LITTLE ROCK, Ark. (AP) — A proposed constitutional amendment to allow casino gambling was bounced Wednesday over concerns about the ballot's wording, but the measure's backer says she still intends to put the matter before voters.

The proposal by professional poker player Nancy Todd would give her exclusive rights to casinos to Crittenden, Franklin, Miller and Pulaski counties.

Secretary of State Mark Martin ruled Wednesday in favor of a challenge to Todd's plan that said the wording on the ballot failed to fully explain the scope of her proposal.

Todd is still gathering signatures of registered voters and faces a deadline Monday to reach the 78,133 she must have to get the proposal on the ballot.

"This does not change one thing we are doing," Todd said.

Todd said her lawyers will review Martin's ruling and then decide how to address it.

Todd said that if the only hurdle is the ballot wording problem, "I'll take it."

Martin spokesman Mark Myers said in an email that Todd "could go to court" to try to have Martin's ruling overturned. State law also allows for corrections to wording in such cases.

Martin ruled on a challenge by the group Stop Casinos Now, an organization chaired by Chuck Lange, a former president of the Arkansas Sheriff's Organization. The group is funded by Southland Park greyhound track in West Memphis, which has casino-style games.

Southland gave the group $87,347.50, according to a filing with the state Ethics Commission. Southland and Oaklawn Park horse track in Hot Springs offer "electronic games of skill" that are allowed under Arkansas law. Todd's proposed operation would offer competition and would overturn the law that enabled local voters to approve expanded gambling in Hot Springs and West Memphis.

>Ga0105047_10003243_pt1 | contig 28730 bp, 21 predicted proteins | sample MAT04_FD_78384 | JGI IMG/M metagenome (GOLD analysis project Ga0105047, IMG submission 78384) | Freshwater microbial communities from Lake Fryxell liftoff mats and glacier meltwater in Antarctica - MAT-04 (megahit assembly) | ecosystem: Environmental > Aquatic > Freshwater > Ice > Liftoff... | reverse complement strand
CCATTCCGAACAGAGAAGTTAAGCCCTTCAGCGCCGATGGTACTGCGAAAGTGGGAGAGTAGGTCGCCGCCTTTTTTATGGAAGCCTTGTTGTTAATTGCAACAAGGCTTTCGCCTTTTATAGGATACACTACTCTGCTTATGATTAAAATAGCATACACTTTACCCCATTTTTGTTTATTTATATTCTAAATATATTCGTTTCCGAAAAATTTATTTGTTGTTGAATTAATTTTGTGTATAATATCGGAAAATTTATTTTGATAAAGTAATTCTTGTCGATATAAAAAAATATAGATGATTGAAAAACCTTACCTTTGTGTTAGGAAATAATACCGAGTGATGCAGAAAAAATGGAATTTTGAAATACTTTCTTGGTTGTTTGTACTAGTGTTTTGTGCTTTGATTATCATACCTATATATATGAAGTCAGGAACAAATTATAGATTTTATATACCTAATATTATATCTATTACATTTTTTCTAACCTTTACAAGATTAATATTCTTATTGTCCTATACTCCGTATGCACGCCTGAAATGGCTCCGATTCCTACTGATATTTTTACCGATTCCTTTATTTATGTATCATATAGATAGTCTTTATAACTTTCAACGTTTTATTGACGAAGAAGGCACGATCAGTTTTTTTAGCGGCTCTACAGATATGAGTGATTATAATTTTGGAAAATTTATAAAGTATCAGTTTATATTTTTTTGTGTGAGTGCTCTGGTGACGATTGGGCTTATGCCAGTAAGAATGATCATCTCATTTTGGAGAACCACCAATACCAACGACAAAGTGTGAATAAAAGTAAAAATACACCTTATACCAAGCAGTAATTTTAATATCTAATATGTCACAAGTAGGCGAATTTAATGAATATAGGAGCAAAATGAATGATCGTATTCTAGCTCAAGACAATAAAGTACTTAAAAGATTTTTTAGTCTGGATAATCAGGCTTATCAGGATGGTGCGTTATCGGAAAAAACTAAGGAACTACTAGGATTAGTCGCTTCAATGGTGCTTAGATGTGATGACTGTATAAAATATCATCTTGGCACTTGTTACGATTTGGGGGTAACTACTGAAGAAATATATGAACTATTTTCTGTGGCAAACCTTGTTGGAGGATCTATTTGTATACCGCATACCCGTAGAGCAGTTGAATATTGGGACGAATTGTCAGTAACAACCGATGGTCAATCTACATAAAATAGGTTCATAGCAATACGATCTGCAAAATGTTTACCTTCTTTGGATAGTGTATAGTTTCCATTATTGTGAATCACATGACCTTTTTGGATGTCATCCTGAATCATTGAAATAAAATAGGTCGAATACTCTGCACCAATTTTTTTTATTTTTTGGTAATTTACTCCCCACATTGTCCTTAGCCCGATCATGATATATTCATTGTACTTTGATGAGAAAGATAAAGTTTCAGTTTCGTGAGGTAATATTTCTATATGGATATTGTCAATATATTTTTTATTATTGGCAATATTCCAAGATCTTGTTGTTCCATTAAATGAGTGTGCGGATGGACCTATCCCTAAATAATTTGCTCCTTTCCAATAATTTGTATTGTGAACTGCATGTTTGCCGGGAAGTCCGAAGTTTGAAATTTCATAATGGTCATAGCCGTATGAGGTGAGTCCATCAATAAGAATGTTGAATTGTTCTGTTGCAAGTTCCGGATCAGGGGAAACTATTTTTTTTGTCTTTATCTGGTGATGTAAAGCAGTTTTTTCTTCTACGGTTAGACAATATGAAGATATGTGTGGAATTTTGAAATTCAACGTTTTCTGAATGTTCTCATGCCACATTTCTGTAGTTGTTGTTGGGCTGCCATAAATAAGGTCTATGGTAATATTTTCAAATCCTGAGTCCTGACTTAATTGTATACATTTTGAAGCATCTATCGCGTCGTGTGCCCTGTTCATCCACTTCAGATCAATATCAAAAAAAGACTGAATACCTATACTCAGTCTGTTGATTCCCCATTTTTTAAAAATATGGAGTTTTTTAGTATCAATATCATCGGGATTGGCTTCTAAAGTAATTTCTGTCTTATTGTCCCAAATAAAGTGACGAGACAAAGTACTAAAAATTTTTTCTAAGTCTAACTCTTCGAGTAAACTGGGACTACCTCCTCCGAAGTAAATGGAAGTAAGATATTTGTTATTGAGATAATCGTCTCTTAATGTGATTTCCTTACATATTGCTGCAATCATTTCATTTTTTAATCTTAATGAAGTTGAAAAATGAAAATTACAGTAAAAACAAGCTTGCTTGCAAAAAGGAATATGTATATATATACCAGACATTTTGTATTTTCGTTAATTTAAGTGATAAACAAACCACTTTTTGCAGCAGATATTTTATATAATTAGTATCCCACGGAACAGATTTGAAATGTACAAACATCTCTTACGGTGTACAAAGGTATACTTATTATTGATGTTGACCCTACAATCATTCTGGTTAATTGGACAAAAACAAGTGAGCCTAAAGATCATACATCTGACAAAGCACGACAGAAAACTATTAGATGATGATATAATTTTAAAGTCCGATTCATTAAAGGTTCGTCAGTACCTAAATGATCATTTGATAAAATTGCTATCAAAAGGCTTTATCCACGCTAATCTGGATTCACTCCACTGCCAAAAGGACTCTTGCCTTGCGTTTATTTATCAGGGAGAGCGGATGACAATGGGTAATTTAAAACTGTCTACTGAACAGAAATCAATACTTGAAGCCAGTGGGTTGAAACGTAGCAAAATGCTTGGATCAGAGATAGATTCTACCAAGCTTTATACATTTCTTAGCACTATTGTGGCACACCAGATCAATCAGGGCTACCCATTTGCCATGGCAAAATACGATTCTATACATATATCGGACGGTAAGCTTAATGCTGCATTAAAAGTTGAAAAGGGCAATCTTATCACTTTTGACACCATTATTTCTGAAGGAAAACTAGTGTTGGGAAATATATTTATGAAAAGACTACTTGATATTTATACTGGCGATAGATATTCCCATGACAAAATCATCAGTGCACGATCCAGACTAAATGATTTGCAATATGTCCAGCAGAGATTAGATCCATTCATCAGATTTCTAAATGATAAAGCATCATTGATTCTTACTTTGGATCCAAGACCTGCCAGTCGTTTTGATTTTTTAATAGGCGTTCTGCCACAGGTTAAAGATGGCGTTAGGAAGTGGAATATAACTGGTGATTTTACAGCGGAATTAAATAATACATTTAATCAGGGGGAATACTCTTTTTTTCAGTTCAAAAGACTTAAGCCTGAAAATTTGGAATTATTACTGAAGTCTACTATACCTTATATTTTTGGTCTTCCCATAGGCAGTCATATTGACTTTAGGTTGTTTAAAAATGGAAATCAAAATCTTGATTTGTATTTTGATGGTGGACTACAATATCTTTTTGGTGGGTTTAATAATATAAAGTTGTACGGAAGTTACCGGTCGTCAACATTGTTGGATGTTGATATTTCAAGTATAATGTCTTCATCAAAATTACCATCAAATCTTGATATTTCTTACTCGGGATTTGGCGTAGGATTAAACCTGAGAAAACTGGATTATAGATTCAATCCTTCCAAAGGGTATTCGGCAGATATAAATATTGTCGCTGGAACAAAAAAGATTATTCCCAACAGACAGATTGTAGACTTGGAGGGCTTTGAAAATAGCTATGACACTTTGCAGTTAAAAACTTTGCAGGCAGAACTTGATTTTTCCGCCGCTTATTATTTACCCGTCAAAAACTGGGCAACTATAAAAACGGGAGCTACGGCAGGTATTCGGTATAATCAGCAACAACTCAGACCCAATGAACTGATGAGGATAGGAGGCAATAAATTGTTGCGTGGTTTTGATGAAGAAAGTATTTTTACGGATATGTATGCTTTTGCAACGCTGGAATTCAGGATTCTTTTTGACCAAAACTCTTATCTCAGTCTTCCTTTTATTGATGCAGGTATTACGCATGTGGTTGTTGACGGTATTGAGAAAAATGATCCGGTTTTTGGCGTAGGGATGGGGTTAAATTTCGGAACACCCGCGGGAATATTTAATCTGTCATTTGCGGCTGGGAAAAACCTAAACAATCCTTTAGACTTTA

The group argued that Todd's proposal shouldn't be allowed on the ballot because its ballot title doesn't fully reflect what the amendment would do and because the casinos would hold a monopoly and not be regulated by the state.

Martin turned away the regulation and monopoly arguments. But he agreed that the ballot title doesn't fully convey the scope of what the amendment would accomplish since it would repeal the electronic games of skill law.

"We are pleased today that the Secretary of State has agreed with our petition that Nancy Todd's ballot title is not fair or complete. Arkansas voters deserved to know the truth about Vegas-insider Nancy Todd's casino plan for our state," Lange said in a news release.

Attorney General Dustin McDaniel wrote an opinion on Lange's challenge in which he agreed that the ballot title omitted a provision by which the amendment would repeal the law that allowed Southland and Oaklawn to have electronic games of skill.

McDaniel wrote that the repeal would have given "a reasonable voter serious ground for reflection," which is the standard for determining the validity of ballot title wording.

Martin's office has certified 23,616 signatures submitted by Todd as being from registered voters. Todd was given 30 days to bring that total to the 78,133 she needs. If she doesn't reach that threshold, her proposal will not reach voters anyway.

One other casino proposal could also end up on the Nov. 6 ballot.

A proposal by Michael Wasserman would give him exclusive rights to operate casinos in seven counties.

Election officials found last month that the Texas businessman's measure fell short of the signatures required and would not qualify for the ballot. Wasserman has filed a lawsuit challenging that finding.